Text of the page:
The Cost of Not Innovating

On one of the innovation-related blogs I read, I found a scathing article entitled, “Why Ford deserves to fail.” The article is almost a rant, indicting Ford Motors—and by extension General Motors and Chrysler—in light of their recent plea to Congress for a $25 billion bailout. The author argues that the big three deserve to fail for lack of innovation.

They have absolutely refused to innovate and come up with new ideas to stay competitive… US automakers have been so successful at resisting change that their vehicles get barely better gas mileage than in the 1970s.  In fact, the average mpgs have been going down in the last few years!

…Honestly, what has Ford done lately?  Everyone knows of their innovative assembly line–but that was nearly 100 years ago.

What have they done in the last 10 years that is remarkable?  What about the last 20?  Simply supersizing their vehicles does not count as innovation.  Anyone can make something bigger…(1)

I quoted this article so extensively to demonstrate that the cost of not innovating is twofold: it costs financially and it costs in terms of image and reputation. 

Detroit is failing financially because the big three failed to innovate. I’m old enough to remember the oil crisis back in the 1970s. I still wonder how and why that admittedly artificial oil shortage failed to raise major red flags in Detroit. I was only a teenager, yet at that time it was obvious to me that oil was a limited commodity and that we’d better do something about it. Yet in the 1980s and the 1990s, and into the new century I watched as the big three made vans, SUVs, and pickup trucks that seemed bigger and less fuel efficient every year. When the price of gasoline in the U.S. was over $4 a gallon, GM was (and is) still promoting the Hummer!

Small, fuel-efficient vehicles, hybrid technology, and electric cars appear to have bypassed Detroit. If the big three have been working on any kind of alternative energy solution, they have been hiding it very well from the public. (OK, So GM announced production of an electric car for 2010. Does anyone remember the EV1?)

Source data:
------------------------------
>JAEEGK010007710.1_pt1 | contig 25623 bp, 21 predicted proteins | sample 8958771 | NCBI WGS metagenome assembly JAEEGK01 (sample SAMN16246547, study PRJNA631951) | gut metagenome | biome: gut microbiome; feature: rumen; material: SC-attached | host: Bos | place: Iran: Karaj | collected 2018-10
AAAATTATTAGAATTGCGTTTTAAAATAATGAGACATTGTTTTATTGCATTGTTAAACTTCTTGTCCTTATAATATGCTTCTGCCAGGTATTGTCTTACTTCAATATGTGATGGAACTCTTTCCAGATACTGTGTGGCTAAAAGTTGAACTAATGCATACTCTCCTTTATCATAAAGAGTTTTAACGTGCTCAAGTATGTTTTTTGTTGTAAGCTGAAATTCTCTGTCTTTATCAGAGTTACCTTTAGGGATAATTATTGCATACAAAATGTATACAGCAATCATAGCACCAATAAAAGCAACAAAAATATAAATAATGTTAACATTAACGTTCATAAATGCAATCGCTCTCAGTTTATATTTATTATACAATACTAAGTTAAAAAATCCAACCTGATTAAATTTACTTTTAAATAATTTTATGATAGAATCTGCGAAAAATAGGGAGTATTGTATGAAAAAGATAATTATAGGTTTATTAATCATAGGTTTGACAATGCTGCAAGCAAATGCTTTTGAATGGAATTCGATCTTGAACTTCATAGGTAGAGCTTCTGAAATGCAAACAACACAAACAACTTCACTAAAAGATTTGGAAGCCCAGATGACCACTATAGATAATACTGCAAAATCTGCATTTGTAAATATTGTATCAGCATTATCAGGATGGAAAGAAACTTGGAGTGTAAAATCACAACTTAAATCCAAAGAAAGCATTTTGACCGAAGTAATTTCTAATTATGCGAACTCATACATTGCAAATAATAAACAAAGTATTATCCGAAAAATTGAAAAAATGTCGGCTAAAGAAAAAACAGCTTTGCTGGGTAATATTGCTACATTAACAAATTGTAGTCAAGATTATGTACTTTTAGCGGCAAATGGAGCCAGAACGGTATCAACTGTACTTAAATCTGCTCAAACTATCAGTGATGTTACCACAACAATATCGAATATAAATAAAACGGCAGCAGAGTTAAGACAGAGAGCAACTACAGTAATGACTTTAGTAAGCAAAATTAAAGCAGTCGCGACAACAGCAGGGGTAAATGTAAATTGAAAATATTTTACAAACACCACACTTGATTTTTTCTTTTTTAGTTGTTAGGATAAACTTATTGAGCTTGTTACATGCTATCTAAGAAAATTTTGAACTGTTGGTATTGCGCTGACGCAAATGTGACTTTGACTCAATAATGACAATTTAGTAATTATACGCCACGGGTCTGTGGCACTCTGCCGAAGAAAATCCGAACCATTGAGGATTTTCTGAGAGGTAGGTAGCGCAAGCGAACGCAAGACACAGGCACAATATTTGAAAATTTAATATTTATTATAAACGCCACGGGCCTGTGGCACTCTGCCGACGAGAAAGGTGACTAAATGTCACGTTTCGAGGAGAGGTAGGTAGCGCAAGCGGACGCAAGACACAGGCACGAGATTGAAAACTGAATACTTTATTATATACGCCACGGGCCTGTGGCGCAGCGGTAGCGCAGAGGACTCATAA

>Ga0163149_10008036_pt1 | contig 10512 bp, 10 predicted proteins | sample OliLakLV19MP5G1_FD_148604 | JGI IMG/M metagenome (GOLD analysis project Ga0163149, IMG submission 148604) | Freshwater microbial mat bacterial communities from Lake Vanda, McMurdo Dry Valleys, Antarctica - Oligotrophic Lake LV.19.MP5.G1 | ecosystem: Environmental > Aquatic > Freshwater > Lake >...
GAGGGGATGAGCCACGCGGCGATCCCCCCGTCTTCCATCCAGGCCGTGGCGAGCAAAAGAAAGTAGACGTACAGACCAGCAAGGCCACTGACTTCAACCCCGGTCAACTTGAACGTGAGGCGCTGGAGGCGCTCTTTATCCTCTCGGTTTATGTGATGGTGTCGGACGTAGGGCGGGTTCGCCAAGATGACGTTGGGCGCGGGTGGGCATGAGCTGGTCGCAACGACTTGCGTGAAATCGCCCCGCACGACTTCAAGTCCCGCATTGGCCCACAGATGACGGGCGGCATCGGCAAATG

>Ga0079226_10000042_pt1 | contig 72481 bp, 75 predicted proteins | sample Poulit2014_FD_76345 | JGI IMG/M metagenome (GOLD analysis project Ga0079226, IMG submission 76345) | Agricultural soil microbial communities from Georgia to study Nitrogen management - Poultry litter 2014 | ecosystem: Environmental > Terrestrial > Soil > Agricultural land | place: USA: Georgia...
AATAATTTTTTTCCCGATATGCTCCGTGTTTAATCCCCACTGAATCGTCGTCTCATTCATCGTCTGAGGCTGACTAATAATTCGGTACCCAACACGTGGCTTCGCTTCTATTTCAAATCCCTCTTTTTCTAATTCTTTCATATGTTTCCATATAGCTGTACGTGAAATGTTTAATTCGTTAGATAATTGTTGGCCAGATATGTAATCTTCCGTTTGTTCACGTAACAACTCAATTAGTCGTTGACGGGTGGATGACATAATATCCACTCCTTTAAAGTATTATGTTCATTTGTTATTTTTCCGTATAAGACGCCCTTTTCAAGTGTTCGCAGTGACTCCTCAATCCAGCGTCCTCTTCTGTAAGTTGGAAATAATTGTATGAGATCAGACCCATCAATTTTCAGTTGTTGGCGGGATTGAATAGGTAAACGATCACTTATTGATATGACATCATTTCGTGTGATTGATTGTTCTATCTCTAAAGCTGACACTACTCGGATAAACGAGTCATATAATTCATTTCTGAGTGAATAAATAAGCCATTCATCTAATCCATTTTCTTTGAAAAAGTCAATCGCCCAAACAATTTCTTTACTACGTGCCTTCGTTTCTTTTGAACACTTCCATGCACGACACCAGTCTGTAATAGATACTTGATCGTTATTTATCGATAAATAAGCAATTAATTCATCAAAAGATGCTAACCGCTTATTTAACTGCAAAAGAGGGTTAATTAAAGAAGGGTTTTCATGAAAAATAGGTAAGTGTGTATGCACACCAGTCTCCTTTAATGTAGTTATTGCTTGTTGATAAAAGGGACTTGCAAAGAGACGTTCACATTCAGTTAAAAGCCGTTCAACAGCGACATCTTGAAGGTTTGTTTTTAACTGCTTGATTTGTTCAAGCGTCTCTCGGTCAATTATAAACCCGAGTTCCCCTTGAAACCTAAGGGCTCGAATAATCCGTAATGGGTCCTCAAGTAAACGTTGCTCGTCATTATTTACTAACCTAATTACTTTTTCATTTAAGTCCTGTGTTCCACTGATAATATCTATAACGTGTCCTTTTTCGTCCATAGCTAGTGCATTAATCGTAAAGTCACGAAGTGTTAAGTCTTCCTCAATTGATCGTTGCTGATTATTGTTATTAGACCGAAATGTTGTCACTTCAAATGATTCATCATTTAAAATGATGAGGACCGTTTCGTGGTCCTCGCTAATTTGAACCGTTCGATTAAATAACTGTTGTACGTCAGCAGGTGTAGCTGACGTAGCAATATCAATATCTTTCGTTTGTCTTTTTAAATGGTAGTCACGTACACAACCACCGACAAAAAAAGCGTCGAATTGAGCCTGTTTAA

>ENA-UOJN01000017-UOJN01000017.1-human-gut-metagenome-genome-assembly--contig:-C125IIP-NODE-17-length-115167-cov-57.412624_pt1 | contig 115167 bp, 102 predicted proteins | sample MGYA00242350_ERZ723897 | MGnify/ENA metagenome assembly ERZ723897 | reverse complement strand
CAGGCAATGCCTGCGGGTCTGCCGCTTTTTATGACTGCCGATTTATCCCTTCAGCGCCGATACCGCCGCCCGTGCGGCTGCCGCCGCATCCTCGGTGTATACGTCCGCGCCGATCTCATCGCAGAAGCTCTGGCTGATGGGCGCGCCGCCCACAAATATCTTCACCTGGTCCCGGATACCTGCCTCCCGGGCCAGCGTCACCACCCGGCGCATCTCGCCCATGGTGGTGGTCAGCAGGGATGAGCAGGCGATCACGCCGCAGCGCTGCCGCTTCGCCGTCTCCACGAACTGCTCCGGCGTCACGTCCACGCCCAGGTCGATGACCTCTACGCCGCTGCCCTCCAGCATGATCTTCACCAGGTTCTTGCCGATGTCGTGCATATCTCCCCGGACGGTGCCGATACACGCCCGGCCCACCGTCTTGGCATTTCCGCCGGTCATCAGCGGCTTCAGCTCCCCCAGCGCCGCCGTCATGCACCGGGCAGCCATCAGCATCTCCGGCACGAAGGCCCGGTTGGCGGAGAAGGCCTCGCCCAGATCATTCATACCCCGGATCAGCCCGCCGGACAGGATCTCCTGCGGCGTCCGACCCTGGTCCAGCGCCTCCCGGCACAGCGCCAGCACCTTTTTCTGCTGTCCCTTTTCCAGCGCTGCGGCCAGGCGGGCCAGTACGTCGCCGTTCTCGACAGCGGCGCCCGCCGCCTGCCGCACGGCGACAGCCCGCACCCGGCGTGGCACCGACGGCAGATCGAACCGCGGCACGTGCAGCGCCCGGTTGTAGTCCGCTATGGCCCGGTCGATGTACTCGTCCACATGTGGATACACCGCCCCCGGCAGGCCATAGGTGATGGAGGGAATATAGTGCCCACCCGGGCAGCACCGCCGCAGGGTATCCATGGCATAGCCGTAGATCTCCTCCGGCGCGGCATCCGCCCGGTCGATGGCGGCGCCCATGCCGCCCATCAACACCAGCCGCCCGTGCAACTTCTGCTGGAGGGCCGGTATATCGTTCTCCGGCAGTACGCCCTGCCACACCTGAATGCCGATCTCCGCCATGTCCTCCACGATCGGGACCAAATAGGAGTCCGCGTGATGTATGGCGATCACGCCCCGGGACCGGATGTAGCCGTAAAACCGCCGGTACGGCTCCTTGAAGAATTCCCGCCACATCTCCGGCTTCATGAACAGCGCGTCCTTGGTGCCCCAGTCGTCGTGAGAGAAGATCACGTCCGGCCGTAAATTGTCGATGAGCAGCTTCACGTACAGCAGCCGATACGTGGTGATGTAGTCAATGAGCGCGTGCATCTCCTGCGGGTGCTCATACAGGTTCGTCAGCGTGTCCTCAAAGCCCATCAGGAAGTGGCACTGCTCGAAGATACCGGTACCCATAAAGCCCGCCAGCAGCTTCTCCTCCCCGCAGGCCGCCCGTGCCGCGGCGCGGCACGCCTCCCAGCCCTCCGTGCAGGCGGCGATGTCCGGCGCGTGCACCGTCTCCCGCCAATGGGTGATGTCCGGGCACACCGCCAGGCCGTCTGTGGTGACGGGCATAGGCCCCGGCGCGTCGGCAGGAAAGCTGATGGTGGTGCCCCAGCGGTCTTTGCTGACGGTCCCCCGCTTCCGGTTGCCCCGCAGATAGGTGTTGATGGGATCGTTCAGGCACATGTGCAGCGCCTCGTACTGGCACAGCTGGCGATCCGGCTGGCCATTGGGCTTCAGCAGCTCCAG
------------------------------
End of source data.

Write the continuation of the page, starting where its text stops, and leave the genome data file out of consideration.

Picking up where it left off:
The failure of Chrysler, GM, and Ford to innovate has not only put these companies in dire financial straits, it has done severe, perhaps irreparable damage to these companies’ images and reputations. The article I quoted is brimming with righteous indignation, and this blogger is not alone. Letters to the editor in newspapers such as the New York Times appear to be two to one against a government bailout for Detroit, because the automakers are perceived as making the bigger and less fuel efficient vehicles when they should have been innovating.

I hope we can all learn that innovation is not just the current hot topic, but necessary for both the positive image and financial health of any company. I personally agree with Leonard Greene, author of Inventorship: The Art of Innovation; Greene says that humans are born with an innate capacity to invent and be innovative. I think that we fail to be innovative when our allegedly tried and true business models fail to foster innovation, and fail to provide a process to see the best ideas through to fruition.

Now if only our Managing Innovation program was part of that bailout…

–Joel Kleinbaum

Added to note: Thomas Friedman wrote a similarly scathing op ed piece in yesterday’s New York Times  entitled “How to Fix a Flat.

 

(1) “Why Ford Deserves to Fail” from getfreshminds.com by Katie Konrath

Tagged with: , , , ,
2 comments on “The Cost of Not Innovating
  1. Kim says:

    Well – why not? They certainly need help!

    Interesting post – and I will have to look for the Greene book, thanks for the suggestion.

  2. Just what I was looking for, appreciate it for posting .

1 Pings/Trackbacks for "The Cost of Not Innovating"
  1. […] I’ve also written about the cost of not innovating, I can only heartily second everything that Natalie has […]

Leave a Reply

Your email address will not be published. Required fields are marked *

*